Livability, it turns out, is a broad, car-free plaza in front of city hall, crowded on this day, serendipitously, by singing, dancing Chilean soccer fans. (My daughter was reasonably sure this was a show being staged for her benefit.) Livability is the movable feast of the Strøget, central Copenhagen’s high street, which first cleared its cobblestones of automobiles in 1962, in time becoming the backbone of a network of pedestrian-only avenues and lanes billed as Europe’s most extensive. Livability is a passing parade of street performers and ice cream vendors, tidy squares every few hundred metres with a fountain to climb on or a broad expanse to chase pigeons across. Livability is the temporary exhibition (yet more serendipity) set up in one of those squares, an assortment of multicoloured shipping containers retrofitted as miniature performance spaces. Livability is your four-year-old sitting for fifteen minutes in preternaturally still concentration inside one of these spaces, listening to a Danish guitar virtuoso play some enchanting baroque composition…Livability is a jet-lagged parent in the heart of a busy foreign city, able to relax entirely even as the preschooler darts deliriously ahead, because it is a gentle, sunny afternoon, and there are no fast-moving, thousand-pound steel boxes to watch out for. Livability, yes, is the space to effortlessly create a yawning afternoon’s worth of serendipity.

So, yes, I want to be there, I want to experience it all. I want to visit the ecological neighbourhoods (Vauban, of course, but also Kronsberg in Hannover, Nieuw Sloten in Amsterdam, Hammersby-Sjöstad in Stockholm) and the German “energy villages” such as Jühnde and Wildpoldsried, self-sufficient in energy. I want to see what makes them tick, get numbers and document their performance in greenhouse gas emissions, create teachable modules for my students at Kwantlen – but mostly, just absorb it all: feel the future.

The EnergieBerg: the old landfill now produces solar, wind, and biomass energy

The EnergieBerg: the old landfill now produces solar, wind, and biomass energy

But how did it get to be that way? I also want to take a look at the education system. For all its perceived rigid structure, Germany is full of nimble, flexible programs that focus on experiential learning and seem to easily span academic silos, something that seems almost impossible at home. For instance, here’s a link to a video that describes how students at HafenCity University, in Hamburg, were challenged to explore why the city was lagging in green roofs (compared to other German cities, not to here!) and created a set of documentation and a how-to manual, working closely with Hamburg planners (warning: the video is an hour long, but well worth it). There are many instances like that; I found several with simple computer searches, and I’m sure I’ll learn of others while there.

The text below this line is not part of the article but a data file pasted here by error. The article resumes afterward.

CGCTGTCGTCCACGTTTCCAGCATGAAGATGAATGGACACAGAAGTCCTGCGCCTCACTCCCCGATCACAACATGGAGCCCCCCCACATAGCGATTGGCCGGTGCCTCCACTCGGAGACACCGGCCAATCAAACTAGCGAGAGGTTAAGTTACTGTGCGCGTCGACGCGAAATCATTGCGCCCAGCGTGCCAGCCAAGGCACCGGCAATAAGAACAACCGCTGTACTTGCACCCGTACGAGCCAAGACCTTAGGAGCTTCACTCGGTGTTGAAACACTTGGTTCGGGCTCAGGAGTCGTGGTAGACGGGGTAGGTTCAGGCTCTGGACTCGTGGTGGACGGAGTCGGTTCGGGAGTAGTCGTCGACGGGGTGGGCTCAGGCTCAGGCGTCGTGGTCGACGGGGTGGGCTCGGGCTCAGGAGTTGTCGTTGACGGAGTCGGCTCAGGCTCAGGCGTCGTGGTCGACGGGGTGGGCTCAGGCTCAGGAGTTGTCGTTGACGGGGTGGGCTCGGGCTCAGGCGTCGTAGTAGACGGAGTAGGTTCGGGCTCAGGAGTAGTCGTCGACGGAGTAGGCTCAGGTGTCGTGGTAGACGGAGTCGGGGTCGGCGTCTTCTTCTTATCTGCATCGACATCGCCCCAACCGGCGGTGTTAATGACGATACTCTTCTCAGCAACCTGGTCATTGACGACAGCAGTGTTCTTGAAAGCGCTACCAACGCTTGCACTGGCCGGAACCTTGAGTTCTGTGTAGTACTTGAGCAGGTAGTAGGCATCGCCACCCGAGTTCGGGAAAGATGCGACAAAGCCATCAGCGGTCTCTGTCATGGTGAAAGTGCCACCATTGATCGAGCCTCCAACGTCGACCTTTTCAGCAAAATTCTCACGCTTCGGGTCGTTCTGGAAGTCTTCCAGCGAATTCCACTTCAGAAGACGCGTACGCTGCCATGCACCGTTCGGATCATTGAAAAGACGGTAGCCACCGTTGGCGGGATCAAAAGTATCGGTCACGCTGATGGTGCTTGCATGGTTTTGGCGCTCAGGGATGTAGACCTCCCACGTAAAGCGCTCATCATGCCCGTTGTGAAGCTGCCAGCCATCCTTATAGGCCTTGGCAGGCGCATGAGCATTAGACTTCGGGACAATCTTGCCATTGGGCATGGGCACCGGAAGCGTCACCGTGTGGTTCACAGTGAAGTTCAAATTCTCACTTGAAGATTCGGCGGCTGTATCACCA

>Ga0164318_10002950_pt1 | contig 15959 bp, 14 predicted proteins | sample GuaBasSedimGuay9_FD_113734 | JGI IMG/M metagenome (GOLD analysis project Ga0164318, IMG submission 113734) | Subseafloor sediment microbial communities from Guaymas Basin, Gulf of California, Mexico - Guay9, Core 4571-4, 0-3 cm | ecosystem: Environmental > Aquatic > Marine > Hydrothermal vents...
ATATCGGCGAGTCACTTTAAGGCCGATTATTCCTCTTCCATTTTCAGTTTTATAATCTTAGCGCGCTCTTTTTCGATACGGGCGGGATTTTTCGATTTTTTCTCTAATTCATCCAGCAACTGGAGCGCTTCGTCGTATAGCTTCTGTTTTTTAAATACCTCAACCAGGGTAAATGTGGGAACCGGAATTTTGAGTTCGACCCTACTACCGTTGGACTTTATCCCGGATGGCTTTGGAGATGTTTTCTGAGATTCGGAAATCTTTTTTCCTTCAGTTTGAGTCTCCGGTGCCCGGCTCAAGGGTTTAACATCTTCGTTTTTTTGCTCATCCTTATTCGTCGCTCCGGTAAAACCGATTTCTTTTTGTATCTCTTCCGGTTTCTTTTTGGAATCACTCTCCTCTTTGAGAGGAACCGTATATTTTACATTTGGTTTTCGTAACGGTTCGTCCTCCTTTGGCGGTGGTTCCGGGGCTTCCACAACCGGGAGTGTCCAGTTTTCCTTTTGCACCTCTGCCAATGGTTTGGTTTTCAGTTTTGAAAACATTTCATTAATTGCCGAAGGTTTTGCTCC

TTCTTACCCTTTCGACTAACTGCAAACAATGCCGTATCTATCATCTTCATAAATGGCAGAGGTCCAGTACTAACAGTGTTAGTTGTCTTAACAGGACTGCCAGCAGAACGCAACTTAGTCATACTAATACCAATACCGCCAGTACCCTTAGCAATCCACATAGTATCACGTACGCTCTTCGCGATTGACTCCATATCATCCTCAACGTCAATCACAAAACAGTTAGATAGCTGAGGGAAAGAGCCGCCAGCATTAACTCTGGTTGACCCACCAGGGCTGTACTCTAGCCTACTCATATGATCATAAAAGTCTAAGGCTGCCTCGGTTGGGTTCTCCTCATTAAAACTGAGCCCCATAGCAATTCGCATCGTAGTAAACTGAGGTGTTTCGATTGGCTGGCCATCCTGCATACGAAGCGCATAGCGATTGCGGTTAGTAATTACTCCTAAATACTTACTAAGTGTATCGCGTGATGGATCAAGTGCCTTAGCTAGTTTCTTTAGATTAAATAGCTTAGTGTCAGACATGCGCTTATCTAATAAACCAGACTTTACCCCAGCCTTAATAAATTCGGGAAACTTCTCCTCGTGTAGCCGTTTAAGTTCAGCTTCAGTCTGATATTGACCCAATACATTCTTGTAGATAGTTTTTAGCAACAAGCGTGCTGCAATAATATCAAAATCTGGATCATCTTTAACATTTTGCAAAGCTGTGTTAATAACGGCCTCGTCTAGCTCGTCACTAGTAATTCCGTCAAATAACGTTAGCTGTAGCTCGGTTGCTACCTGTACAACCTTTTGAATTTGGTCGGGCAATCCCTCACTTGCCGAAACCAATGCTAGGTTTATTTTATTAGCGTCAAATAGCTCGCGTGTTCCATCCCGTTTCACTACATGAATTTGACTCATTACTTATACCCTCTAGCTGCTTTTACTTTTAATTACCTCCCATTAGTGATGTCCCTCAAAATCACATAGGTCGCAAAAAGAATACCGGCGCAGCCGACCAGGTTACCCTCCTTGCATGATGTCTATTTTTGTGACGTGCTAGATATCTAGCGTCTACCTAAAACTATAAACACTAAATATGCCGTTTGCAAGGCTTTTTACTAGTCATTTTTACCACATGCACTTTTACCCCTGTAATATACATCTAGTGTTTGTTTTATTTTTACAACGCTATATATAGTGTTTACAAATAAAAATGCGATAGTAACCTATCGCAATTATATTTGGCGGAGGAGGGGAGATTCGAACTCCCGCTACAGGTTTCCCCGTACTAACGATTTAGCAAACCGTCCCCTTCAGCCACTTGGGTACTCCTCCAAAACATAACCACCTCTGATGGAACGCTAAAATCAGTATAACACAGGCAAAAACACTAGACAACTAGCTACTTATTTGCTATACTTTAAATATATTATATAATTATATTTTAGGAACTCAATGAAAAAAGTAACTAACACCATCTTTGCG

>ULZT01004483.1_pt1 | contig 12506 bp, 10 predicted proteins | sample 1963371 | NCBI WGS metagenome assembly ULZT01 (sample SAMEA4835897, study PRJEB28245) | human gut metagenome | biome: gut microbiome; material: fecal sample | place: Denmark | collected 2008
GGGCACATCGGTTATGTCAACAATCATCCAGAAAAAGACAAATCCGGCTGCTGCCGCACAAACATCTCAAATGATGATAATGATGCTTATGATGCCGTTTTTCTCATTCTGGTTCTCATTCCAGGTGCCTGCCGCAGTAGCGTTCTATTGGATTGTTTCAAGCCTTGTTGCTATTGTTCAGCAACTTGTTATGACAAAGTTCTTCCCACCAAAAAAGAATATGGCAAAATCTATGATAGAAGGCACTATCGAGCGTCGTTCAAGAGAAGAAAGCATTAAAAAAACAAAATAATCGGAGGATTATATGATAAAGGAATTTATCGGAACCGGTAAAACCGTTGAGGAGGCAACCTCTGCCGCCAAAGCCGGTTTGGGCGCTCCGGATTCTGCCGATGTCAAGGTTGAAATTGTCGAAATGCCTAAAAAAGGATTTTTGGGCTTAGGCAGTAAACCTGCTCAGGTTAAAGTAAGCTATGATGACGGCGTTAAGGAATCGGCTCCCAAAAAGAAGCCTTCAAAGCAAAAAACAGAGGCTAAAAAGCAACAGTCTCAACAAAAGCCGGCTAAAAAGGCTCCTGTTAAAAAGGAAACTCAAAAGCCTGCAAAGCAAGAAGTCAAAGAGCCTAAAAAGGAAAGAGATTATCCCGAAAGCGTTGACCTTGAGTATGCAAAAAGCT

And it’s not just university level programs; environment, energy management, and sustainability are integrated throughout the curriculum. I want to check out the curriculum and talk with the instructors of the Alexander-von-Humbolt school, in Hamburg, that won the eco-school of the year award; I want to see how the EnergieWende topics are integrated to high school currics; I want to check out the alternative DO-school.

I want to do all that, and more. I’m pretty excited about it. And then it’s gonna be: Watch out BC, here I come. whenever I come back from Europe, I always get kinda restless, like I want to shake things up. But this time around, I’ll know more what I’m talking about. And maybe, just maybe, contribute to shaking things up back home.

 

PS: don’t take my word for it.  Click on some of the links.  You’ll see what I mean when I say “the future is there!”  Also dann, aufwiedersehen – I better go brush up on my German.

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Written by enviropaul

March 3, 2015 at 5:33 pm

One Response

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  1. Congrats Paul …. sounds like a productive time ahead for you.

    Bob Perkins

    March 3, 2015 at 5:43 pm